Anyway back to the problem. Since the coach was in the shop for the tv I had them replace the thermostat. We took her out for 300 mile weekend camping trip up to Lone Pine. I'm happy to report that she ran at about 195, maybe nudging 200 once or twice on a hill. I still think that what I saw was temp gauge/sensor malfunction like some of you guys. I am going to go get a new radiator cap. I'll let you all know if the problem stays solved. Thanks for the support.

John & Lorraine Foster
'04, 34' FDDS, ISL 400
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Old 10-31-2011, 09:53 AM   #12
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Hi Monty,
Actually, I asked that question of the OP. Like you, I trusted the SL far more than the OEM gages. I wish they had a VMSPC for our new unit.

This is the 3rd Phoenix we've owned in the 14 months since trading the Alpine. The 1st, although a very nice unit, was too small after making an 11,561-mile trip. We then bought a 2010 2551 with twin beds but no place for a lounge chair or table. On the way back from a trip we stopped at the factory to buy a Cherry tabletop I was going to make a Hi-Lo table from. When walking back through the shop with a tabletop under my arm I passed a new 2552 and heard "Honey, could you come in here for a minute?" Boy, that's the most expensive piece of wood I ever bought.

But, in truth, as good as the Phoenix is and as happy as we are with it, I still miss our Alpine. It was pretty good when we bought it and better when we sold it. However, Peg was never really comfortable in it and is very much at ease now.

The new owner of the Alpine and I have been conversing back and forth quite a lot and I believe it's found a good home. He lives in the same town as our in-laws and we'll probably get there in the next few years. Maybe we can meet then.

Keep safe and happy trails.

Bob
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Old 10-31-2011, 11:15 AM   #13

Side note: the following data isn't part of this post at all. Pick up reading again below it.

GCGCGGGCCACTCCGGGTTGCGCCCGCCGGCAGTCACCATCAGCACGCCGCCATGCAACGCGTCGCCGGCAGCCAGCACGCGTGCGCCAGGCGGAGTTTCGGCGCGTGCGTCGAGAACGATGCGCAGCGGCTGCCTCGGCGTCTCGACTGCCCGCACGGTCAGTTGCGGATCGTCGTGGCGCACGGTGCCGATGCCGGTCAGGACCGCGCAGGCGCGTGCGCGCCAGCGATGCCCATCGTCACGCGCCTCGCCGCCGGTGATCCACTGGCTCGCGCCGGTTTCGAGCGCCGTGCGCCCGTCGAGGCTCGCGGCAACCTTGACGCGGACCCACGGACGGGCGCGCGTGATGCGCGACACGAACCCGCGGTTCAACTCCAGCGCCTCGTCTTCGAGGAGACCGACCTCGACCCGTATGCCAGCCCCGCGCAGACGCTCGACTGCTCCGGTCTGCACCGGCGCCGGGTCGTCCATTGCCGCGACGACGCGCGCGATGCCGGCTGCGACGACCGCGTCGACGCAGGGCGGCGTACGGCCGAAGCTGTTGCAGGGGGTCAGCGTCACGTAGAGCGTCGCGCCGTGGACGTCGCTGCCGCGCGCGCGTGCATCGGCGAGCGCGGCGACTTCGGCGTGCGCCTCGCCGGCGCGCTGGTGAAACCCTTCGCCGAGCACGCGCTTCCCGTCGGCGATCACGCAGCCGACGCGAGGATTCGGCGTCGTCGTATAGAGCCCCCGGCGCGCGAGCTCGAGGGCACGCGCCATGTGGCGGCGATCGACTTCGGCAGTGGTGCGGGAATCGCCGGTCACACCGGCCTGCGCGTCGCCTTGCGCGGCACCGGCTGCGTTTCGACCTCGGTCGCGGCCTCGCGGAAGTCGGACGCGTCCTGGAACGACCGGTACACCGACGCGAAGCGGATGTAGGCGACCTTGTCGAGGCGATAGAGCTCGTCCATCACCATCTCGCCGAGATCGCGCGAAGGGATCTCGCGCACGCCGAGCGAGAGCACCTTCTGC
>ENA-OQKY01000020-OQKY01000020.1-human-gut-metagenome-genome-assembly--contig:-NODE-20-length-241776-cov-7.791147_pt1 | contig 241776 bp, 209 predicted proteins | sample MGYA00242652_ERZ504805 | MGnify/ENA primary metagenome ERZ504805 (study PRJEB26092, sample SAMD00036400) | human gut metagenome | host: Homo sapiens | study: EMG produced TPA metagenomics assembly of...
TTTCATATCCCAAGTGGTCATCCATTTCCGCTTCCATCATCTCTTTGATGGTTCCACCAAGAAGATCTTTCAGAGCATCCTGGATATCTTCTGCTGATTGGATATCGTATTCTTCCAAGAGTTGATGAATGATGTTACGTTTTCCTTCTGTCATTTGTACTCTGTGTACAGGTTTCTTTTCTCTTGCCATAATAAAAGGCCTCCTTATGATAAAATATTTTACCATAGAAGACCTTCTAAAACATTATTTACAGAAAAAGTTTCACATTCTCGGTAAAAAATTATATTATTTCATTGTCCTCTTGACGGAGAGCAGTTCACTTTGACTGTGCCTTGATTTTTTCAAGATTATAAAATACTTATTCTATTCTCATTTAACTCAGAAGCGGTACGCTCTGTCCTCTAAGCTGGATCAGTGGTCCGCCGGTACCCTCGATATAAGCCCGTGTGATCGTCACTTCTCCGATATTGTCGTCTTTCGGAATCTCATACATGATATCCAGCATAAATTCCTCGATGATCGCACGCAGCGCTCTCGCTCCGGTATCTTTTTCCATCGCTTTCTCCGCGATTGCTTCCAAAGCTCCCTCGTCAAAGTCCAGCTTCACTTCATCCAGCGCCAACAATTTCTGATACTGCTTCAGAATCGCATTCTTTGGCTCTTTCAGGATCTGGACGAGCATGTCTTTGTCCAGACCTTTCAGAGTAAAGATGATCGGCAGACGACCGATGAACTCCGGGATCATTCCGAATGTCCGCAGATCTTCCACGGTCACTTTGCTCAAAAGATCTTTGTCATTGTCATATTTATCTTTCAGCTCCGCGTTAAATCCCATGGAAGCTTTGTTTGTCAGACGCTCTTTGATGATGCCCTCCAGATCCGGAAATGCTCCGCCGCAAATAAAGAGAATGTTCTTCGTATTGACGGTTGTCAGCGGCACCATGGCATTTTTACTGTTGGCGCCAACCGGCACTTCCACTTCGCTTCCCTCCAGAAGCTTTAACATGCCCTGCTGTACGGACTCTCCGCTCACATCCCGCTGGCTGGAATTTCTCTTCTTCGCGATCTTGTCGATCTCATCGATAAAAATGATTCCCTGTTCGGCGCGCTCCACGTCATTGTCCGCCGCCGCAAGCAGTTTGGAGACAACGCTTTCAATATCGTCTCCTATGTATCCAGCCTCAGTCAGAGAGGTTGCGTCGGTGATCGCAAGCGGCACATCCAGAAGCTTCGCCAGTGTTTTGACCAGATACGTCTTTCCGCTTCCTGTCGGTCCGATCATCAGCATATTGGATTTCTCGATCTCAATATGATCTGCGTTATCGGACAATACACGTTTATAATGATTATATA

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FYI- the gauges in the OP's 04, and everybody else's since (and I think all Alpines since new but I haven't done a review on the full lineage of gauge sets), are not analog gauges, they are servo-motor-driven-analog faces on digital gauges. I believe the only thing analog in the stream is the original analog sensor (temp sensors, vehicle speed sensor, etc) whose signal is converted by some device to digital information. In the case of earlier year rigs, the VDC, a box containing electronics and located behind the battery box in some rigs, translated signals of various inputs to digital; in the case of 05+ rigs the ECU and/or Vansco translates the signals to digital. So the signals reported by the various versions of Silverleaf (which reads/reports ECU info where available UIMMG) differ from gauge info only where the gauge has a secondary sender, in which case you could get different readings between gauge & Silverleaf.
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Old 10-31-2011, 11:28 AM   #14
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Just to be clear, I changed the cap on the recovery/fill tank, (same type of cap).
But, you might also check the radiator cap as well.

Good Luck



Quote:
Originally Posted by Fostfreez View Post
Once again thanks for all of the input. It is a great stress reliever for a rookie like me. I'm really glad I found the IRV2 forum and especially the Alpine Owners group. We know that Alpine and this 34' were the perfect choice for us!
Anyway back to the problem. Since the coach was in the shop for the tv I had them replace the thermostat. We took her out for 300 mile weekend camping trip up to Lone Pine. I'm happy to report that she ran at about 195, maybe nudging 200 once or twice on a hill. I still think that what I saw was temp gauge/sensor malfunction like some of you guys. I am going to go get a new radiator cap. I'll let you all know if the problem stays solved. Thanks for the support.

John & Lorraine Foster
'04, 34' FDDS, ISL 400